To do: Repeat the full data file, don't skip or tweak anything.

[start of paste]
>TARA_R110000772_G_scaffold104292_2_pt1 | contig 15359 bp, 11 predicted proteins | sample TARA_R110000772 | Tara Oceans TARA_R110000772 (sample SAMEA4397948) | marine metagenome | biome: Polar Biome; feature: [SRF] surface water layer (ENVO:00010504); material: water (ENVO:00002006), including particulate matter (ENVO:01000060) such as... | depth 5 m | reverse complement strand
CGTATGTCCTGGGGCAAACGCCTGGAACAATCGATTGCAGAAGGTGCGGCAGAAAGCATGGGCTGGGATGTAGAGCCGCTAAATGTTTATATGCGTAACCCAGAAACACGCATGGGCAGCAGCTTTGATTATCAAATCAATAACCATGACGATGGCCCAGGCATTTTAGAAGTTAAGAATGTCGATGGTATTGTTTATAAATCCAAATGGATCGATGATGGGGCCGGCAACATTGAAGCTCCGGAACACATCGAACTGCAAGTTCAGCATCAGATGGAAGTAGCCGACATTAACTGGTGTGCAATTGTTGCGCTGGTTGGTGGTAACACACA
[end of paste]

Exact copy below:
>TARA_R110000772_G_scaffold104292_2_pt1 | contig 15359 bp, 11 predicted proteins | sample TARA_R110000772 | Tara Oceans TARA_R110000772 (sample SAMEA4397948) | marine metagenome | biome: Polar Biome; feature: [SRF] surface water layer (ENVO:00010504); material: water (ENVO:00002006), including particulate matter (ENVO:01000060) such as... | depth 5 m | reverse complement strand
CGTATGTCCTGGGGCAAACGCCTGGAACAATCGATTGCAGAAGGTGCGGCAGAAAGCATGGGCTGGGATGTAGAGCCGCTAAATGTTTATATGCGTAACCCAGAAACACGCATGGGCAGCAGCTTTGATTATCAAATCAATAACCATGACGATGGCCCAGGCATTTTAGAAGTTAAGAATGTCGATGGTATTGTTTATAAATCCAAATGGATCGATGATGGGGCCGGCAACATTGAAGCTCCGGAACACATCGAACTGCAAGTTCAGCATCAGATGGAAGTAGCCGACATTAACTGGTGTGCAATTGTTGCGCTGGTTGGTGGTAACACACA